When we mess up and need forgiveness, one of the most frustrating things can be when people withhold that forgiveness. Forgiveness is one of those topics I write about a lot because it is one of those things fallen people think about often. Today I want to get into one of the really nasty things that can happen after someone grants a sort of half-hearted forgiveness.
You know what I’m talking about. You’ve sinned against someone and you ask their forgiveness, but when they grant it, the forgiveness only becomes a way to keep you down. They constantly remind you of your former sin, beating you over the head with it. Or, worse, they sarcastically or subtly bring it up at an opportune time to give them a perceived upper hand.
That’s not forgiveness. I hope that goes without saying. If someone is holding that kind of “forgiveness” over you, it’s not love, grace or kindness. It’s a power trip. And the best thing you can do is simply say, “I realize you haven’t forgiven me for the sin I’ve committed. I’ve been forgiven by God. I hope one day we can talk again about this and you can forgive me. Please let me know when we can discuss it further.”
Don’t let people hold sin that God has forgiven you for over your head. And don’t do it to yourself either. The sin is over with and done. Will consequences still be meted out in real life for it? Sure. But there does come a time for grace and understanding. Move on. If others can’t move along with you, be patient with them.
So why do people do this? In one of my most popular blog posts, I give several reasons people don’t forgive. So why do people act like they forgive then drag up our sin before us in a humiliating way?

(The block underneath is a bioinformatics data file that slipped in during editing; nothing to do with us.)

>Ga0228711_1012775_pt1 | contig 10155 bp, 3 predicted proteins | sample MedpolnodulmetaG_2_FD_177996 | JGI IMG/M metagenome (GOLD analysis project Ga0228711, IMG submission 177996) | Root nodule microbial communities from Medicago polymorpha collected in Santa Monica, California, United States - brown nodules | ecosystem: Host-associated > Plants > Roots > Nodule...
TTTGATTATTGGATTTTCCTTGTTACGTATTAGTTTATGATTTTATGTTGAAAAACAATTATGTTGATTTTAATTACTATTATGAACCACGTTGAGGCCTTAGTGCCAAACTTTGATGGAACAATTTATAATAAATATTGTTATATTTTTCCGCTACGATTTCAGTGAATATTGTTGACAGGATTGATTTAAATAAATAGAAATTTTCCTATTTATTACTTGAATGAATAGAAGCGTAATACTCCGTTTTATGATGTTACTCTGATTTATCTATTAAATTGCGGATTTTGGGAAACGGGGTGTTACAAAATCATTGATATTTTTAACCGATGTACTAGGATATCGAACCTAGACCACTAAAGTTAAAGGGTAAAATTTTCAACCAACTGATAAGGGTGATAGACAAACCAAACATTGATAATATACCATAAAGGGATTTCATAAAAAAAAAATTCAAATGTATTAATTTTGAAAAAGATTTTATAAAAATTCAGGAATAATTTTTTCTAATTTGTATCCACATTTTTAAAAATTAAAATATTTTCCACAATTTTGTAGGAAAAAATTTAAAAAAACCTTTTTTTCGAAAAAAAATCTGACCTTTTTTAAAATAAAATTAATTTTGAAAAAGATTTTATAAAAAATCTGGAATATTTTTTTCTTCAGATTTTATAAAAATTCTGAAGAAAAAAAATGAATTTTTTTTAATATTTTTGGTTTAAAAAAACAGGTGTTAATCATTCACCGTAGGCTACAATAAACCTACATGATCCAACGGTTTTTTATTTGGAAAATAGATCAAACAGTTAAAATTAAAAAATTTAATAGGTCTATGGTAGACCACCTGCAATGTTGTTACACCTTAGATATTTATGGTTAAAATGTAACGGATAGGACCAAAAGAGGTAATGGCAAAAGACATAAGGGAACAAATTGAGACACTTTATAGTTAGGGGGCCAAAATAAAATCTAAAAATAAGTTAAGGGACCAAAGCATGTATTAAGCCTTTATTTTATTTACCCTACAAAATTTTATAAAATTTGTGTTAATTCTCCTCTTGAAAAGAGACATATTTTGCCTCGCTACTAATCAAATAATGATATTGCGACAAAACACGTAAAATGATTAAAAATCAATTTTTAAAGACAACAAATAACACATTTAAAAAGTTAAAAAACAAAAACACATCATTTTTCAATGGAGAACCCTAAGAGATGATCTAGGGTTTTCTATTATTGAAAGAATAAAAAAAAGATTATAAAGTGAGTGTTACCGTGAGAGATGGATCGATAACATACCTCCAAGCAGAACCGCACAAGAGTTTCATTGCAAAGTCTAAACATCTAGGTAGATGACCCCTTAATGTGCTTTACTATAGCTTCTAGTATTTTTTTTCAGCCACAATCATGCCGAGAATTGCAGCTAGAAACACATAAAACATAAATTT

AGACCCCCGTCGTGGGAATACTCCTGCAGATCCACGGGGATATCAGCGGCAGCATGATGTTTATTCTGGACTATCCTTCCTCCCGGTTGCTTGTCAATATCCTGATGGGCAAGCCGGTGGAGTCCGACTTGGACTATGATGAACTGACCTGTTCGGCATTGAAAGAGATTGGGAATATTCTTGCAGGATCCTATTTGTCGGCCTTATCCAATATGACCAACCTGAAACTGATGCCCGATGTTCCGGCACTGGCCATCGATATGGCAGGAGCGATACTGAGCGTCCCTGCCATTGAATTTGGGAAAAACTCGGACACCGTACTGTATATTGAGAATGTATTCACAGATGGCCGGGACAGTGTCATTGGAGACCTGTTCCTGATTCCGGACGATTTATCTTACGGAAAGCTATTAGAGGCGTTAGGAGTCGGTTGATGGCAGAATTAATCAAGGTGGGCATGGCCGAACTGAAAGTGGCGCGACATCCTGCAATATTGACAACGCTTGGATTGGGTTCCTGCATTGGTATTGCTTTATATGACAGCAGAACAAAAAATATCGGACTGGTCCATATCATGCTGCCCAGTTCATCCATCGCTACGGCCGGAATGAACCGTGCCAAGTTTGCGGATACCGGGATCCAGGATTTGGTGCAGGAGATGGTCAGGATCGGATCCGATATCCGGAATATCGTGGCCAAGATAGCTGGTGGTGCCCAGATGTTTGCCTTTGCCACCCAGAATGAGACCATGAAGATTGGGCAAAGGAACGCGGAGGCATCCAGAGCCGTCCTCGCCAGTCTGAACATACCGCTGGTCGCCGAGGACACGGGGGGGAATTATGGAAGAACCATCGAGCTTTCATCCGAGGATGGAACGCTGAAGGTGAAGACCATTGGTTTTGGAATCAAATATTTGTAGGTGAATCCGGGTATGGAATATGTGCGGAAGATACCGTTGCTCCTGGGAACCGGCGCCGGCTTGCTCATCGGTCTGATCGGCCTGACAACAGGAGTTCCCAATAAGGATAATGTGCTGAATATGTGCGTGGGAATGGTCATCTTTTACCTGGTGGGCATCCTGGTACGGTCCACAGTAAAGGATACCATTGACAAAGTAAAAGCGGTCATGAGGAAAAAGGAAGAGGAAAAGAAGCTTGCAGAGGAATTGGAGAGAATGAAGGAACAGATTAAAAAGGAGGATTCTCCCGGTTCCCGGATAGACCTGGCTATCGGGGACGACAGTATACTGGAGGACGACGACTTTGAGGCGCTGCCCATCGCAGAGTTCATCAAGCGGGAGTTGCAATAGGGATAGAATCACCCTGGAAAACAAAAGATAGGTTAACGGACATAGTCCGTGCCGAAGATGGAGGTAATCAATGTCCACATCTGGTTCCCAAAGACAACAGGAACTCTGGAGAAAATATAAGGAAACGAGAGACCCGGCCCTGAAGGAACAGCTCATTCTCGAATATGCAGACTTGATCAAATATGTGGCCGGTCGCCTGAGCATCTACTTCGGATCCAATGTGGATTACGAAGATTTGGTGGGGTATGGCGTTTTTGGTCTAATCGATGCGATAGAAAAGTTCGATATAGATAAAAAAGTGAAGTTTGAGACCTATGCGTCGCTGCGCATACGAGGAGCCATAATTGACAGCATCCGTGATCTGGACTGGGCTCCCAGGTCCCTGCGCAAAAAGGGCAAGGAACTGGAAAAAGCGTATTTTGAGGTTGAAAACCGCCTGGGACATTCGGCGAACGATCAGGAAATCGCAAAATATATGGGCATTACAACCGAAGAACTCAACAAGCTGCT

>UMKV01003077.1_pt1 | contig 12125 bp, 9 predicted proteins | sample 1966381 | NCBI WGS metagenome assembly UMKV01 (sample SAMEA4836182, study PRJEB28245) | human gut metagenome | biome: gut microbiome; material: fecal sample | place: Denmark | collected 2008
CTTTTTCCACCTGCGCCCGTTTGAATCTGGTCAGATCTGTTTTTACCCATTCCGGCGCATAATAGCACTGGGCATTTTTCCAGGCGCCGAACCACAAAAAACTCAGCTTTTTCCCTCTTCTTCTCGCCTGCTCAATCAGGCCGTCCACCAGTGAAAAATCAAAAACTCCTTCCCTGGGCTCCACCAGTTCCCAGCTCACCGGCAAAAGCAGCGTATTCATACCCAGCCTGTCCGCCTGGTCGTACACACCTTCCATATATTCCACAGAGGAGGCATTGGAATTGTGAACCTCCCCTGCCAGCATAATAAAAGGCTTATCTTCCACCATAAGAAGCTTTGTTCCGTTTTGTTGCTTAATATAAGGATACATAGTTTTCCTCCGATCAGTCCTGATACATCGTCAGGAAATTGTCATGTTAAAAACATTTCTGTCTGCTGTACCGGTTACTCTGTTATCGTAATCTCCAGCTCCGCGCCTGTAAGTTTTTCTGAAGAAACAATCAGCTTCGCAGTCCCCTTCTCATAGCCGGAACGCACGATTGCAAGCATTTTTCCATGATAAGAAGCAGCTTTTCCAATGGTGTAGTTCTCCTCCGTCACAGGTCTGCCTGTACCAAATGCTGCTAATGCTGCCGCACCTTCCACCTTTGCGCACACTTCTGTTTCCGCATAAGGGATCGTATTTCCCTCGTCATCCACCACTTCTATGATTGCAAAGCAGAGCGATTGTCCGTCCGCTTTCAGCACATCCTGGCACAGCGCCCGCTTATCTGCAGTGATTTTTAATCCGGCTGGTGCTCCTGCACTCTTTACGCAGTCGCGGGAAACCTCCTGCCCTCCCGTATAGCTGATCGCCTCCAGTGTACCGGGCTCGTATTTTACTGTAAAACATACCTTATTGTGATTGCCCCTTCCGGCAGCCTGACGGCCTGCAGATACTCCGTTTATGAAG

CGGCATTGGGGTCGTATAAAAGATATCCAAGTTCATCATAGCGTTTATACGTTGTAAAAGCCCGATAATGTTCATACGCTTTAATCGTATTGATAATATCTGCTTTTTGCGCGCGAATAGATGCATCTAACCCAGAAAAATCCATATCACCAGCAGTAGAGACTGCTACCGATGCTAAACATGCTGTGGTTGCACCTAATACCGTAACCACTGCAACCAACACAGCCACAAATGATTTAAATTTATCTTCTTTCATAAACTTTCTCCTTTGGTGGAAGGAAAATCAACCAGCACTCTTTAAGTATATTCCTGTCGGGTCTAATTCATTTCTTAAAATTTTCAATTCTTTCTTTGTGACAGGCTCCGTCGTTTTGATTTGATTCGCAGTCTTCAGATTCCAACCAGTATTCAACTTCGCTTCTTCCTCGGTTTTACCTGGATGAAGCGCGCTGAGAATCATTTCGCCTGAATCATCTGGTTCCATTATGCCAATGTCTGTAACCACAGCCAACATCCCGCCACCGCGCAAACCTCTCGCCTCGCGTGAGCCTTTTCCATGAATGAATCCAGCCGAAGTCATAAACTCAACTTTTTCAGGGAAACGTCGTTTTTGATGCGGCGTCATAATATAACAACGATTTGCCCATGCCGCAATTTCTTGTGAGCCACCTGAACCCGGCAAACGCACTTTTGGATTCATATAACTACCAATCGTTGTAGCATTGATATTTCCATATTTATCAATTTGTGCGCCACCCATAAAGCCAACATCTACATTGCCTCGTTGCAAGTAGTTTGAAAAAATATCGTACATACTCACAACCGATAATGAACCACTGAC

For some, it seems like a way to exercise power over another. It’s like standing there and saying, “Remember what you did? I can keep you right where I want you because I know what you did.” Guess what kills that? Public confession. When everyone knows what you did, no one person has power over you.
For most of us, we feel better about our own sin when we can compare ourselves to others. When some one else commits a sin, we can always say, “Well, at least I didn’t do that.” I have a happy little theory that many people enjoy crime and reality TV because we like to know that there are people in the world worse than us. But guess what squashes this line of thinking? The ultimate righteousness of God. None of us is as good as Him. And the only one who can meet that standard is Christ.None of us is any better than the other. In fact, we are all great at sinning. Only by the grace of Christ are we all equal. All ground is level at the foot of the cross.
Forgiveness is so awesome. And it took a fall from ministry for me to grasp it fully. It’s so awesome because it brings us to a place where we don’t have to be ashamed. We don’t have to look down on another or feel beholden to anyone else in this world. We don’t have to walk through Wal-Mart with out head down. We don’t have to worry about what others say about us because our best friend, Jesus Christ, loves us no matter what.
And guess what? If Jesus is their best friend too, they shouldn’t care about it either. They’ll treat us like a brother or sister and we’ll eventually get it all figured out.
Forgiveness isn’t the easiest thing, but when it’s accomplished, it’s one of the greatest things.
Ray Carroll is the author of “Fallen Pastor Crisis Manual: Help for All Those Affected by a Minister’s Fall” and “Fallen Pastor: Finding Restoration in a Broken World,” which answer many of the questions I get asked on a weekly basis.
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